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Running Away Money

I recently had the privilege of interviewing Margaret Heffernan. Margaret is incredibly impressive, with a career that includes running five companies in the United States and the United Kingdom, being a college professor, authoring five books, and giving multiple TED Talks. Originally from Texas, Margaret has lived all over, including in the U.K.

Margaret’s career is so impressive that it was hard to narrow down the questions to a list that would fit into one podcast episode. As you can imagine, the interview was wonderful. The insights Margaret shared haven’t left my mind since we spoke.

Margaret describes herself as someone that has always done work that she’s loved. At times, she was paid well, and other times she made very little. But, she was always happy in her work. I asked her how she was able to organize her career this way.

She made two important points that I want to share with you. When a job wasn’t the right fit, she didn’t hesitate to walk away – even if she had only been there for a short period of time. This reminds me of the way a company would quickly fire someone if they weren’t the right fit. But, as employees, we stick around out of some kind of artificial loyalty.

When Margaret worked in an environment where it was clear that succeeding would be an uphill battle, she looked for another job that was a better fit. This would happen in situations where perhaps the staff didn’t treat everyone fairly. Rather than take it personally, she moved on and looked for a better situation. This must have been a tough decision at times, given how important equality is. But, I think we can all agree that it’s easier to succeed in an environment that supports you and your talent.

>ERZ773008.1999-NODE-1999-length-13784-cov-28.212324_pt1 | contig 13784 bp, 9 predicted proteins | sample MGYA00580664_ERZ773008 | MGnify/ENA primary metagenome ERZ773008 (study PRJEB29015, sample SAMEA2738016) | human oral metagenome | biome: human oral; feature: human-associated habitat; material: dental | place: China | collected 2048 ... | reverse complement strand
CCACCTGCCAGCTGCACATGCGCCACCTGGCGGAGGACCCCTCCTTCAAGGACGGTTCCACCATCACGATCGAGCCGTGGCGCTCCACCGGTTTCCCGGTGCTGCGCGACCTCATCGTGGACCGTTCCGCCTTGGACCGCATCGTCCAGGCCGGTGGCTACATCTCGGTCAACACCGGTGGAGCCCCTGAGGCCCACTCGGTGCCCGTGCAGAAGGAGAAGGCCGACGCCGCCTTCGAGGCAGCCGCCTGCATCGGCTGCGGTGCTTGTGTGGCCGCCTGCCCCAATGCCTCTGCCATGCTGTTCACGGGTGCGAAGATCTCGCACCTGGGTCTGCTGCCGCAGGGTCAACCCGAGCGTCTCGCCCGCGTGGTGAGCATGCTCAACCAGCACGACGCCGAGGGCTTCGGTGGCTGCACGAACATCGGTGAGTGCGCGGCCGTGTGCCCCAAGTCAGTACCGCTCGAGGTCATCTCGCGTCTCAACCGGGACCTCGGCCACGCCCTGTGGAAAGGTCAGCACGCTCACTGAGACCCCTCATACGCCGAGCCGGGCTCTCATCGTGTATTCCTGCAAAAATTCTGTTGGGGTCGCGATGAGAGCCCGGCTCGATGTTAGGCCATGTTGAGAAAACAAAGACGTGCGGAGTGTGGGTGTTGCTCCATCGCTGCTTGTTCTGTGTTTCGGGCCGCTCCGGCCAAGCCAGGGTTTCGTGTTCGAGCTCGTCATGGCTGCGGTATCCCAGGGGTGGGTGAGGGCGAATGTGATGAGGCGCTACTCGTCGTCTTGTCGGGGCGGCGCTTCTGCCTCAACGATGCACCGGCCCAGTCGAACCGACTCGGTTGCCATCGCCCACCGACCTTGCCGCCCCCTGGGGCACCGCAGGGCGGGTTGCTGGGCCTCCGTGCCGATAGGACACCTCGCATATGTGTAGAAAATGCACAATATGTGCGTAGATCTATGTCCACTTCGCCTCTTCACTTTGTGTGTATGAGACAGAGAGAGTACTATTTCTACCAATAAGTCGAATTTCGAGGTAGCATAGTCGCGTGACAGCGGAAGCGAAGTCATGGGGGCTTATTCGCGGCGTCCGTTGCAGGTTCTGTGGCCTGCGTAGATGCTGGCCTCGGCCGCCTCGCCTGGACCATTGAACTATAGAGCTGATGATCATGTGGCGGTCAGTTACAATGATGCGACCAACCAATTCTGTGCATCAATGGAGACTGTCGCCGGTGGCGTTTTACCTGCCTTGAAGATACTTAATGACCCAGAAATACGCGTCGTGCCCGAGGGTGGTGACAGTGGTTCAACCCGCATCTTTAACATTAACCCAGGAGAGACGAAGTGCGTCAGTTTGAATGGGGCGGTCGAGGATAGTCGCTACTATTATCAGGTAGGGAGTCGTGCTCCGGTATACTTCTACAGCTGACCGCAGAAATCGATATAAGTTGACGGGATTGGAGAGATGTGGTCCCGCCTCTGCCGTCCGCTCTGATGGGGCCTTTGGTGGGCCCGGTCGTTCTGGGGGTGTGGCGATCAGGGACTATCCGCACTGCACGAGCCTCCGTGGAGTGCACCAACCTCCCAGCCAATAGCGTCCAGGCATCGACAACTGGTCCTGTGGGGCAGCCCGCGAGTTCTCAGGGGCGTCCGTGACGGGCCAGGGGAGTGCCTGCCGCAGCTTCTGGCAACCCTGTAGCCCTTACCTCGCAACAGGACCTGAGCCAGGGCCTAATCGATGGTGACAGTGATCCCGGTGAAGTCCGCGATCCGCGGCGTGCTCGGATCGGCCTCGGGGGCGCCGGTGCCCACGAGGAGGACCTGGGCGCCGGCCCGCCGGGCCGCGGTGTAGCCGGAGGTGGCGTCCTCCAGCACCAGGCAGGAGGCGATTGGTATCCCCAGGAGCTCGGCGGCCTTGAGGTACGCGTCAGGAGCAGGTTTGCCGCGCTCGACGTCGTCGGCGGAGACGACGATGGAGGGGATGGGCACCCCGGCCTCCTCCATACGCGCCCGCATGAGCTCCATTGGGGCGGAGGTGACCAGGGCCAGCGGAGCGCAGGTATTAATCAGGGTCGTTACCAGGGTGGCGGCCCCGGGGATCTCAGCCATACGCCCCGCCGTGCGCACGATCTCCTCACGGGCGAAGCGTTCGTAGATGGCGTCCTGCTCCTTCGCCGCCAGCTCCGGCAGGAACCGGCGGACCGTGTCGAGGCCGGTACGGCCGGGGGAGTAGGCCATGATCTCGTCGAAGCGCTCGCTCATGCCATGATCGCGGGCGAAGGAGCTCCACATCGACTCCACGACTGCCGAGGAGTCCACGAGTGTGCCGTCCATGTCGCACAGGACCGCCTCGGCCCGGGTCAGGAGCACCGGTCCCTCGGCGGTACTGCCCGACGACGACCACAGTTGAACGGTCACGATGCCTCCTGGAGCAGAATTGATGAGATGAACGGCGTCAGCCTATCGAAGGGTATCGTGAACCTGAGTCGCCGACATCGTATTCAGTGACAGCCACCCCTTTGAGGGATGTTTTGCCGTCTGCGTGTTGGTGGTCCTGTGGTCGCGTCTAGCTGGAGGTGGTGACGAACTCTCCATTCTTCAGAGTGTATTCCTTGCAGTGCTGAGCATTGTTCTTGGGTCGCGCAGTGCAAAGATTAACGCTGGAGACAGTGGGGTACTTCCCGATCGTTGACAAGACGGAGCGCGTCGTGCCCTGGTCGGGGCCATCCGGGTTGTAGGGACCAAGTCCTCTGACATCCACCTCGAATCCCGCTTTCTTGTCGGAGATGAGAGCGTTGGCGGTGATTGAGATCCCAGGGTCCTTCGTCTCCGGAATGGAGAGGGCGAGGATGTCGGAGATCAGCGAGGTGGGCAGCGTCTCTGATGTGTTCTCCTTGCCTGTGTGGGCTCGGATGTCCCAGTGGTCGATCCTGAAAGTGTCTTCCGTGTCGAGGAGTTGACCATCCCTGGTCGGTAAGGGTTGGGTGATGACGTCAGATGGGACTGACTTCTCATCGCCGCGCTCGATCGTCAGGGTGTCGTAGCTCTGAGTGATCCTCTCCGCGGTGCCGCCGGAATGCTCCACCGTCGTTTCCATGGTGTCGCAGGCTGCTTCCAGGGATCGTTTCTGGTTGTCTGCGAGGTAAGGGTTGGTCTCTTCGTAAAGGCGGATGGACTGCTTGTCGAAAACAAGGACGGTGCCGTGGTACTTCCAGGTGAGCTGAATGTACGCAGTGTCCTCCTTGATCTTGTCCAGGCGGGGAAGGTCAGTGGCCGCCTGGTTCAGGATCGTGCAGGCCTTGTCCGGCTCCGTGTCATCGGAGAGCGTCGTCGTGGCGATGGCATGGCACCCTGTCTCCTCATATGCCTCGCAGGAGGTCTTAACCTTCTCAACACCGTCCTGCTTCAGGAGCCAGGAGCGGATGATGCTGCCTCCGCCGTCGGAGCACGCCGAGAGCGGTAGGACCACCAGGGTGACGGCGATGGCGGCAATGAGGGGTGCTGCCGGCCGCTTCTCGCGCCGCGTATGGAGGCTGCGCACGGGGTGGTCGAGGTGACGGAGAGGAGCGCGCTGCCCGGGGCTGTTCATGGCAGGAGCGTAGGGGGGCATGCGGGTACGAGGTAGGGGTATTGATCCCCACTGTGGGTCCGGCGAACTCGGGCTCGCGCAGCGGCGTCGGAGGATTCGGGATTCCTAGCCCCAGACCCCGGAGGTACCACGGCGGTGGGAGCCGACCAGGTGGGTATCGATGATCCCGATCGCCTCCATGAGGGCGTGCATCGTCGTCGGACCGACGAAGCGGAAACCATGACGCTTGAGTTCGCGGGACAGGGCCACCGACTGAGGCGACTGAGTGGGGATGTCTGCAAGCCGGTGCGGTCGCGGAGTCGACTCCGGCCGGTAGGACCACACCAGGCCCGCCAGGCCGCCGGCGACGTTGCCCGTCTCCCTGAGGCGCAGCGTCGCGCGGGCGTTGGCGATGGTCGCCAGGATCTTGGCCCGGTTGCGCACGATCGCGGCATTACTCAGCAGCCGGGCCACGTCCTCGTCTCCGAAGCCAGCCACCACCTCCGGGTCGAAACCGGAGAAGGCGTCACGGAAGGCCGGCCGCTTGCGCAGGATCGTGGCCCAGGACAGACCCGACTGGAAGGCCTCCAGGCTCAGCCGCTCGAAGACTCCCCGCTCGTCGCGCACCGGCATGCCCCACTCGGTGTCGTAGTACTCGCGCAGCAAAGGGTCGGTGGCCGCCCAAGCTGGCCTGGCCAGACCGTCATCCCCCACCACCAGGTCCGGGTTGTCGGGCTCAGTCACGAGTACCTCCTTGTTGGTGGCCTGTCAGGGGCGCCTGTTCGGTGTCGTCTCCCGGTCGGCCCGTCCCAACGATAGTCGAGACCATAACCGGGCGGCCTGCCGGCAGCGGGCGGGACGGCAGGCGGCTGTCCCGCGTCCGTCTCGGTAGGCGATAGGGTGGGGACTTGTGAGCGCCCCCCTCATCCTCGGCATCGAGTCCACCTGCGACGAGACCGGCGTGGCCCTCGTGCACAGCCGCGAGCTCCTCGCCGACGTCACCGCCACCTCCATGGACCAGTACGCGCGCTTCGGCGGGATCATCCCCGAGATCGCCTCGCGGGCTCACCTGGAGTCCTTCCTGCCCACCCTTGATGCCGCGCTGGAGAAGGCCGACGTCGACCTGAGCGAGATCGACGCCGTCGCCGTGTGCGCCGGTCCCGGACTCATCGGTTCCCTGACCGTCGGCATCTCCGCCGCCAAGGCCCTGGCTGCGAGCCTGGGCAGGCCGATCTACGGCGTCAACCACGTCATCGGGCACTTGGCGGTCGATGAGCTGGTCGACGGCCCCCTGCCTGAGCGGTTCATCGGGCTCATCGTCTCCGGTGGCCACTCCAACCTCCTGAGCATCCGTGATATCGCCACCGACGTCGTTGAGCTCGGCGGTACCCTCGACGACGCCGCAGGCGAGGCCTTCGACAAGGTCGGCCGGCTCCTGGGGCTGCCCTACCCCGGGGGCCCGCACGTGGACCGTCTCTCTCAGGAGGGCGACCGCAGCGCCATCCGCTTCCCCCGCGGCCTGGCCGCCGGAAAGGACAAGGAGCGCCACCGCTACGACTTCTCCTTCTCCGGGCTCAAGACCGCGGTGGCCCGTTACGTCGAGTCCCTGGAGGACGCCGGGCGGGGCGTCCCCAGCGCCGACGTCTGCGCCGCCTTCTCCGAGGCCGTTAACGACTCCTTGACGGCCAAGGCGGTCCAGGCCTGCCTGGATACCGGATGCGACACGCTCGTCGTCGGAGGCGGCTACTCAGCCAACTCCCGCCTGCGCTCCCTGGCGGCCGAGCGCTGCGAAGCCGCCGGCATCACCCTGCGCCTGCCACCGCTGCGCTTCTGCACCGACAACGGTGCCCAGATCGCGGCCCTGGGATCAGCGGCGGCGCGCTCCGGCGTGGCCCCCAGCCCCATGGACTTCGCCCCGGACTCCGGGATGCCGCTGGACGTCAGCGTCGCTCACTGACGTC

The second tip Margaret he was gold, quite literally. She said she was always careful to keep enough, “running away money on hand.” I can’t tell you how happy this phrase makes me. Running away money is often referred to as an emergency fund. It is typically six to twelve months of salary (or living expenses) saved up. Most people place this money in a savings account for safe keeping.

Having a financial safety net gives you choices. It allows you to walk away if you really need to. It allows you to control your own destiny, not your company. Very often, when we upgrade our house, our cars, and our lifestyles, we are simply chaining ourselves to the very company we hate.

And as Margaret noted, just having the running away money doesn’t mean you actually need to run away. It often gives you a boost of confidence to be yourself at work. You know you’ll be okay, even if everything else falls apart. That added confidence alone makes things at work go better, and it keeps you from running away at all.

You can listen to my entire interview with Margaret Heffernan here.

Angela Copeland, a career coach and founder of Copeland Coaching, can be reached at copelandcoaching.com.

SXSW 2018 Recap: My First Year Experience

I recently had the opportunity to attend South by Southwest in Austin, Texas for the first time. If you’ve never been, SXSW is a giant festival in downtown Austin that draws in thousands of people. Founded in 1987, SXSW has boasted an economic impact to Austin of over $300 M in past years.

Since it started, SXSW has grown in both size and scope. It is now a combination of a number of festivals in one, including music, film, comedy, interactive, health and more. My main focus was on the “more” part. I attended a number of sessions on topics related to today’s workplace trends.